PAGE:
Mark Zuckerberg, Yuri Milner and Stephen Hawking enlist one of the world’s most powerful telescopes to look for alien life

Mark Zuckerberg, Yuri Milner and Stephen Hawking enlist one of the world’s most powerful telescopes to look for alien life

Mark Zuckerberg, Yuri Milner and Stephen Hawking enlist one of the world’s most powerful telescopes to look for alien life

0 comments 📅10 January 2017, 22:48

Three of the world’s most powerful men are ramping up efforts to find alien life by upgrading an advanced telescope in Chile.

Facebook’s Mark Zuckerberg, Russian entrepreneur Yuri Milner and physicist Stephen Hawking are hoping to find Earth-like planets in our neighbouring star system, Alpha Centauri.

Together they will upgrade the Very Large Telescope (VLT) to look for potentially habitable worlds as part of the ‘Breakthrough’ initiatives.

These planets could be the targets for a launch of tiny space probes to track down aliens within our lifetimes, the European Southern Observatory (ESO) said.

The move follows the discovery last year of a planet, Proxima b, around Proxima Centauri, the third and faintest star of the Alpha Centauri system.

The rocky planet is believed to have the right conditions to harbour life and is just four light years from Earth.

‘It came only a few months after Stephen Hawking and I, with Mark Zuckerberg’s support, launched our Breakthrough Starshot project, which aims to launch a tiny spacecraft to Alpha Centauri within a generation,’ Milner told MailOnline last year.

‘At the time, we hoped there was a planet in the Centauri system, but we didn’t know.

‘Now we have a definite target. That makes the mission feel more tangible.’

The Breakthrough Starshot project is already looking to develop low-cost spacecraft that could reach the star system in about 20 years.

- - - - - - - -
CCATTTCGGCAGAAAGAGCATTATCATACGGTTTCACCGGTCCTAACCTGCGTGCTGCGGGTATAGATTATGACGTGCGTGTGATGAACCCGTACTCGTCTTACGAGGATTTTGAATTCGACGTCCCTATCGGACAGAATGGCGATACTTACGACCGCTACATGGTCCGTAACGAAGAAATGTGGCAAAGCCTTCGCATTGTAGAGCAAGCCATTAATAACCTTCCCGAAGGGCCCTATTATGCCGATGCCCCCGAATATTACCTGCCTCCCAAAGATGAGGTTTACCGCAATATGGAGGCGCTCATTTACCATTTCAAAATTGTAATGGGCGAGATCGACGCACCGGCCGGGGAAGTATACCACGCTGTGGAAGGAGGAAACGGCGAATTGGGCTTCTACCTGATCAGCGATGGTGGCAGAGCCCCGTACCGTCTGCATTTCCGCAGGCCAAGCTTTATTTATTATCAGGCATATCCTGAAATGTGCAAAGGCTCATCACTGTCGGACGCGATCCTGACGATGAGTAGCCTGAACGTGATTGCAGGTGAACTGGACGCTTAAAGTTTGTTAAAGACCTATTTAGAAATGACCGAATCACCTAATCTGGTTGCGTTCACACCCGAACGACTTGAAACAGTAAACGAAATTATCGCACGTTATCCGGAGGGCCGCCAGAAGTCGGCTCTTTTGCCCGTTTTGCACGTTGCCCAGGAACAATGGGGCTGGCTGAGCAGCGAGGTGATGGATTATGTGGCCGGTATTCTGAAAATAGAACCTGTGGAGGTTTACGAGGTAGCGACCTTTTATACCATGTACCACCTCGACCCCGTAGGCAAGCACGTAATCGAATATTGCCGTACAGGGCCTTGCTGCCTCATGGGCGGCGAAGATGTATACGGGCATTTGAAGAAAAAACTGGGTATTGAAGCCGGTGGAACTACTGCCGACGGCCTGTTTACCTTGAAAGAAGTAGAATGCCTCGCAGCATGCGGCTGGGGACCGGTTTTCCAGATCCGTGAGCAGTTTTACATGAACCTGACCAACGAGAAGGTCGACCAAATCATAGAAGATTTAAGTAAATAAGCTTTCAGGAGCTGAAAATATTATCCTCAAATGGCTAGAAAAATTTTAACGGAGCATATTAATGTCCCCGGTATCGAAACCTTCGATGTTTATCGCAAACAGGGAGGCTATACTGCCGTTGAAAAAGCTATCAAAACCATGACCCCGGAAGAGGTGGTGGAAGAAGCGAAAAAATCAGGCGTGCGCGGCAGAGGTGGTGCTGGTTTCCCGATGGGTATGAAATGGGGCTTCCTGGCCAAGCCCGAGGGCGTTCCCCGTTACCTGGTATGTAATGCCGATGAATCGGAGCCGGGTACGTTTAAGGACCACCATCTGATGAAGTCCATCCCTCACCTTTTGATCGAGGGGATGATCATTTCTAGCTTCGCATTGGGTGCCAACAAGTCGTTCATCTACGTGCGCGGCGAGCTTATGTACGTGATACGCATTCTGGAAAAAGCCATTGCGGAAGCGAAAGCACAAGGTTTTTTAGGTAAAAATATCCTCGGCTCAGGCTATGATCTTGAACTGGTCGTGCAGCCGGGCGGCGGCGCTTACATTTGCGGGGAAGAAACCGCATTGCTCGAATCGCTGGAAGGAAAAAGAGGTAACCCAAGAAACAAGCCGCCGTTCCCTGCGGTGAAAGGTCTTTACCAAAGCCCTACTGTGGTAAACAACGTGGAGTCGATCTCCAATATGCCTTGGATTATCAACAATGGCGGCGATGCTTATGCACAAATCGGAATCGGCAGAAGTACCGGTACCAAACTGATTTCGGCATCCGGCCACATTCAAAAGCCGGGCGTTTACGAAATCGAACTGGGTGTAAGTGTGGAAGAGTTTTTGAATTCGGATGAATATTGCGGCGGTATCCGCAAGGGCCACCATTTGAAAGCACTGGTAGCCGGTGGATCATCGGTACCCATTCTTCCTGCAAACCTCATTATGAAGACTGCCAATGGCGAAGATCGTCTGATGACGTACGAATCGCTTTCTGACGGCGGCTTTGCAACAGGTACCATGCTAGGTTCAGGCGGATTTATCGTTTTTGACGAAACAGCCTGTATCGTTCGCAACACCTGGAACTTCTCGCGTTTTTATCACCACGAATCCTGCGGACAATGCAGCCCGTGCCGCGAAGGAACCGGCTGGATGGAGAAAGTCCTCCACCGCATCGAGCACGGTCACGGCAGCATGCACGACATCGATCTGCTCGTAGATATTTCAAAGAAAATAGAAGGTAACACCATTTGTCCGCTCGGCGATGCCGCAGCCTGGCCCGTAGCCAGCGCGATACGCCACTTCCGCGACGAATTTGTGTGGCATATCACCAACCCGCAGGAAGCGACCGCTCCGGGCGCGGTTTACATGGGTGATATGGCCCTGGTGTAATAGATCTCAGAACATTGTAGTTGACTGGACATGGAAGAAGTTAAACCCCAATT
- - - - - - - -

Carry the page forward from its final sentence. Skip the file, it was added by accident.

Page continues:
The foreground of this image shows ESO’s Very Large Telescope (VLT) at the Paranal Observatory in Chile. The rich stellar backdrop to includes the bright star Alpha Centauri (highlighted in yellow), the closest stellar system to Earth

The bright double star Alpha Centauri AB and its distant and faint companion Proxima Centauri are shown. In late 2016, ESO signed an agreement with the Breakthrough Initiatives to adapt the VLT instrumentation to conduct a search for planets in the Alpha Centauri system

As part of the new agreement, the Breakthrough Initiatives will fund work on the VLT to improve its ability to see planets in Alpha Centauri.

This is important because no one has seen Proxima b yet – they only know it is there because of the light changes in its star.

Detecting a habitable planet is an enormous challenge due to the brightness of the planetary system’s host star, which tends to overwhelm the relatively dim planets.

One way to make this easier is to observe in the mid-infrared wavelength range, where the thermal glow from an orbiting planet greatly reduces the brightness gap between it and its host star.

But even in the mid-infrared, the star remains millions of times brighter than the planets to be detected, which calls for a dedicated technique to reduce the blinding stellar light.

The existing mid-infrared instrument on the VLT will provide such performance if it were upgraded, the researchers said.

Breakthrough Initiatives will largely pay for this upgrade, while the ESO will provide the required time and observational capabilities.

It is currently unknown how much funding has been allocated to the VLT.

They expect a ‘careful search programme’ to be carried out in 2019.

The move comes as one of the backers of the project, Professor Hawking, says we should be wary of contacting aliens if we find them.

‘Gazing at the stars I always imagined there was someone up there looking back’, Hawking says during a film, titled ‘Stephen Hawking’s Favorite Places’.

‘As I grow older I am more convinced than ever that we are not alone.’

However, if we were to meet an advanced civilisation, Hawking says it could be similar to when the Native Americans first encountered Christopher Columbus – and ‘that didn’t turn out so well’.

He says it’s better for us to find them before they find us.

Milner says this shouldn’t stop us from looking.

‘I’ve always been fascinated by the existential questions of life and the universe,’ he said.

‘It is fundamental to understanding our place in the big scheme of things. You can’t know who you are without having others to compare yourself to.’

‘They could well be right. But they could also be wrong.

‘Either way the answer would be incredible. We humans are curious beings who like to know the truth. So, why not look?’

Read more: http://www.dailymail.co.uk